archival dye print of photo of land art installation

Full-time art practice

“After I left Vermont College, my main concern was ensuring I focused on my art as much as I had been due to academic deadlines, so I also began documenting the sky daily.”

Did you photograph the sky and make a painting every day? 

Well, I lived in two places then, so when I was in the city or traveling, I would look up at the same angle and frame the same shape as my Hillsdale studio window and paint or draw that. I couldn’t always paint daily, but I kept these diaries, where I sketched and made notes of the colors on the same day. I completed my first whole year of sky paintings in 2006. I mounted the small panels by month. Each year I change the medium or way of installing the work. These paintings from 2007 were mounted all together on the wall.

Did this initiate your Instagram site Daily Skies, and how did that evolve?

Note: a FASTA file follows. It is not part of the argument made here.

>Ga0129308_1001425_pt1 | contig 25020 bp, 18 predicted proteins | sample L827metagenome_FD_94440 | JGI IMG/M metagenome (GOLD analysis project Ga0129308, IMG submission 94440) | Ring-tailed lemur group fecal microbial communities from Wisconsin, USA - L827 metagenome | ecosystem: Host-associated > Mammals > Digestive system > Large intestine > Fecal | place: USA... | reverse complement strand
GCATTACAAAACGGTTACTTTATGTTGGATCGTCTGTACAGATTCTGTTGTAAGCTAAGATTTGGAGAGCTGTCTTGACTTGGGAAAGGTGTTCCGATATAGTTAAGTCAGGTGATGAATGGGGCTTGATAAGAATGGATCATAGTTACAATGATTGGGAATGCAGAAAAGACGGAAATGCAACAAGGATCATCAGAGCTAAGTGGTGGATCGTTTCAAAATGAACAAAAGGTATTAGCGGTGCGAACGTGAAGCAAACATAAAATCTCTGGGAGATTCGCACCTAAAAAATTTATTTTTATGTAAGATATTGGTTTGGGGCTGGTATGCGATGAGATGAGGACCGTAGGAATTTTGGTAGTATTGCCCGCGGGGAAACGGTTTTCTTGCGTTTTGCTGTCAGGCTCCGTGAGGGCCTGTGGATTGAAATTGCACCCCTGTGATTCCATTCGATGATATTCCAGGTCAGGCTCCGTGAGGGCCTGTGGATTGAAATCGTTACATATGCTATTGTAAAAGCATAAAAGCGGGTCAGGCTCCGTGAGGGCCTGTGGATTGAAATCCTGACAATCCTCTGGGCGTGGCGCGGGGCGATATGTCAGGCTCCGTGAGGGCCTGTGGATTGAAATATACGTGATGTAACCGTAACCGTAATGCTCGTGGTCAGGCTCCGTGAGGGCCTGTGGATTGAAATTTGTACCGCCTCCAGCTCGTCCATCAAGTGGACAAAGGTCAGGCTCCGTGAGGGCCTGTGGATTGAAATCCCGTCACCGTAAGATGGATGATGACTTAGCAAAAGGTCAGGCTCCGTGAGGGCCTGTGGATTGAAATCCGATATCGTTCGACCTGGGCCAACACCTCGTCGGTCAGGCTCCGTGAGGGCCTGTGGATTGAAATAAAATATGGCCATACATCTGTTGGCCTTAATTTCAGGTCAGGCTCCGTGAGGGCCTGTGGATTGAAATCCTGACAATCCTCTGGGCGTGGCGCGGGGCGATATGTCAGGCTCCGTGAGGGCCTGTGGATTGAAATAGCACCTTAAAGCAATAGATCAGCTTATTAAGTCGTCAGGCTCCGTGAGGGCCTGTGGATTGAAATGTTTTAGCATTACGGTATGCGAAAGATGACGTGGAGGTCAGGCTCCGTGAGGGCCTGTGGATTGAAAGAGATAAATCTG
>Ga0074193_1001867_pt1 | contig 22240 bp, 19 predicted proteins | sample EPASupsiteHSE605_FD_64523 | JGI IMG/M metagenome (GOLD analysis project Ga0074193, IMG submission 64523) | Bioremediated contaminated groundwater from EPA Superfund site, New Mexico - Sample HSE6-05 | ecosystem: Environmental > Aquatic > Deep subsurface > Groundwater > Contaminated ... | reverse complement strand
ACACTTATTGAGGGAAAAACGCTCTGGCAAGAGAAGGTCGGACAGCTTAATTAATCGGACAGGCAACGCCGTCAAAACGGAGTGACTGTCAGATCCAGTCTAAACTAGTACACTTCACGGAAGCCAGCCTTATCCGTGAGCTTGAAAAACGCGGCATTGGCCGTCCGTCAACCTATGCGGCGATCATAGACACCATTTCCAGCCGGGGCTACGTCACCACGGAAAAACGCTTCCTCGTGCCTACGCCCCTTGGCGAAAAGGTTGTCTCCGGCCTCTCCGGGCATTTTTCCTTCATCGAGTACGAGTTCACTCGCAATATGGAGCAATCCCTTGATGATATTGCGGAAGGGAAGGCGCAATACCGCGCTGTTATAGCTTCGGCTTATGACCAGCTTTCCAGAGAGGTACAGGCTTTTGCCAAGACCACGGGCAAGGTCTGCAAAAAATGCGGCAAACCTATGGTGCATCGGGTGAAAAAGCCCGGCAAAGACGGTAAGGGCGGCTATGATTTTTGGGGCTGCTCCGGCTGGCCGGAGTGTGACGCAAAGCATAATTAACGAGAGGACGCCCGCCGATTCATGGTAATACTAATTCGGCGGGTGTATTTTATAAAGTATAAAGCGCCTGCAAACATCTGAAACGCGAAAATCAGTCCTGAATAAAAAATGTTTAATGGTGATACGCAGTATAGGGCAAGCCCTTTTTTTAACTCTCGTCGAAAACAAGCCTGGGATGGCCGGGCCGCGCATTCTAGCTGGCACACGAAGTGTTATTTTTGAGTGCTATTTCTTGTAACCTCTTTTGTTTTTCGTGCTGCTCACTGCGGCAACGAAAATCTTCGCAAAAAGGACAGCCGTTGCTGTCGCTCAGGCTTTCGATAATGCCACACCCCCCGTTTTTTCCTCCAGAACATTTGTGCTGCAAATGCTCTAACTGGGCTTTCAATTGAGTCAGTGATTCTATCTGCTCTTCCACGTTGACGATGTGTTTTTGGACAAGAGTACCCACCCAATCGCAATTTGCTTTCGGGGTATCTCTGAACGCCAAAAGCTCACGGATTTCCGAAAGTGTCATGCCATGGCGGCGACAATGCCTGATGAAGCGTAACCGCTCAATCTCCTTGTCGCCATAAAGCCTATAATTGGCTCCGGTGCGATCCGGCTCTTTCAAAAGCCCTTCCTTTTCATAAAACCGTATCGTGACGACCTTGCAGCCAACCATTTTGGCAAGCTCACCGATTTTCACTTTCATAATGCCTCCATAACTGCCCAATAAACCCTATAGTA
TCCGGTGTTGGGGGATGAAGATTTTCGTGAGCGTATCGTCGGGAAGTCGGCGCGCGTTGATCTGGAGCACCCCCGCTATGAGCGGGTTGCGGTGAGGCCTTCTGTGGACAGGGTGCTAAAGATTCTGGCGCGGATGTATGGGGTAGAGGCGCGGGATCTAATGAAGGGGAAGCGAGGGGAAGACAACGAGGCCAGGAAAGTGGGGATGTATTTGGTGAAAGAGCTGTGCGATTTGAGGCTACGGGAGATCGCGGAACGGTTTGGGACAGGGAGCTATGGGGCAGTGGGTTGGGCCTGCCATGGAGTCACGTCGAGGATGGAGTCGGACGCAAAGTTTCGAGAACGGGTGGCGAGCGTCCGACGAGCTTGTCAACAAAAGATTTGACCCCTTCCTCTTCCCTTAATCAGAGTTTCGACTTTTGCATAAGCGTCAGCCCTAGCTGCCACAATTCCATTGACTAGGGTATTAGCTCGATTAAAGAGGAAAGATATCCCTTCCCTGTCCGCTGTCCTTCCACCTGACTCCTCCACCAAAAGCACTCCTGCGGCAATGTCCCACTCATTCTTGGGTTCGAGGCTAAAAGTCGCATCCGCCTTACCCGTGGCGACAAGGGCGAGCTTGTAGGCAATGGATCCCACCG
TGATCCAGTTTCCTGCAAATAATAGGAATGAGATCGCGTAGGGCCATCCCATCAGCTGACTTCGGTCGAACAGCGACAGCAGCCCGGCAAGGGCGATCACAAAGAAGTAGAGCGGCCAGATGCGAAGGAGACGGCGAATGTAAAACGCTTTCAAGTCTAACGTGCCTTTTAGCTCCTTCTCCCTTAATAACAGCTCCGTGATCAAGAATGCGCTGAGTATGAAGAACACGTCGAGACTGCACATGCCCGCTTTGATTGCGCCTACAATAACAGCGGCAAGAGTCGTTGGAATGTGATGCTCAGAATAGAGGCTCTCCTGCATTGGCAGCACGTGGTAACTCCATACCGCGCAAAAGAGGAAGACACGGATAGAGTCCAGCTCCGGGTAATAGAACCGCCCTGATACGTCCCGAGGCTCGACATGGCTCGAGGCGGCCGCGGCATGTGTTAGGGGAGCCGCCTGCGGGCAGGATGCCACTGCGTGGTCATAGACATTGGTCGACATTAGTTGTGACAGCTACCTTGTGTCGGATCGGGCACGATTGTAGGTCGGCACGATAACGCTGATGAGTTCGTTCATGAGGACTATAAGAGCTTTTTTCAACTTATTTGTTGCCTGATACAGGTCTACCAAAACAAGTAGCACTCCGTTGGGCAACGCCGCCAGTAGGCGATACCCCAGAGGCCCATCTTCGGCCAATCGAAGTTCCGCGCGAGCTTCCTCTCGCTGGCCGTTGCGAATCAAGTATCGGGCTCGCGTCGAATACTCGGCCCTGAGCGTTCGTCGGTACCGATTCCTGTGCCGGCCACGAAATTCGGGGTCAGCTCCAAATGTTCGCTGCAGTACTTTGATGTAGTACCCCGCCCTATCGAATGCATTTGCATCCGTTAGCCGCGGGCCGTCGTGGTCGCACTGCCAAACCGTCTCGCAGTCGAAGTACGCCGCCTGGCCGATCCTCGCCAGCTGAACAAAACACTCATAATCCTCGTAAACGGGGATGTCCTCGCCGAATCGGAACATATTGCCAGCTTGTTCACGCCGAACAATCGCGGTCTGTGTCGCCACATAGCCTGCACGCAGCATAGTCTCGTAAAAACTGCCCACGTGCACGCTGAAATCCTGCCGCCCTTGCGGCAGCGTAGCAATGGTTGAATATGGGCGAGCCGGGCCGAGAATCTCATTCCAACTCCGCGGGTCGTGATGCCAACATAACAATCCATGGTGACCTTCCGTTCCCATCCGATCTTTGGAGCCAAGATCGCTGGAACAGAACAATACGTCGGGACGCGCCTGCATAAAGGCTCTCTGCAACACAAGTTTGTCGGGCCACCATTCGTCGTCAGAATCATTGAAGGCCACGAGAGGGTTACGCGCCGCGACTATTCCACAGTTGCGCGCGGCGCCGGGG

In 2018 I started photographing the sky, at noon facing north. Soon I realized those photos were perfect for Instagram. Starting in 2020, I posted the images daily on a dedicated Instagram account. In 2021, I photographed the sky and the ground immediately at my feet; in 2022, I added the word TODAY onto each image; in 2023, I would draw a line through the sky, and this year I am taking a ten-second video of the sky. I have very few followers on my @Dailyskies site and don’t follow anyone; it’s a conceptual process for me. So I have many alarms on my phone to remind me to take a picture! I feel discipline and routine are essential for creativity and looking at nature daily. It is interesting how few people in New York City look at the sky; I sometimes ask someone if it was cloudy today. Not many can answer. My brother now sends photos of the sky daily. I’ve made him into an artist, which makes me happy. When I see something creative rubbing off on someone else, it gives me joy.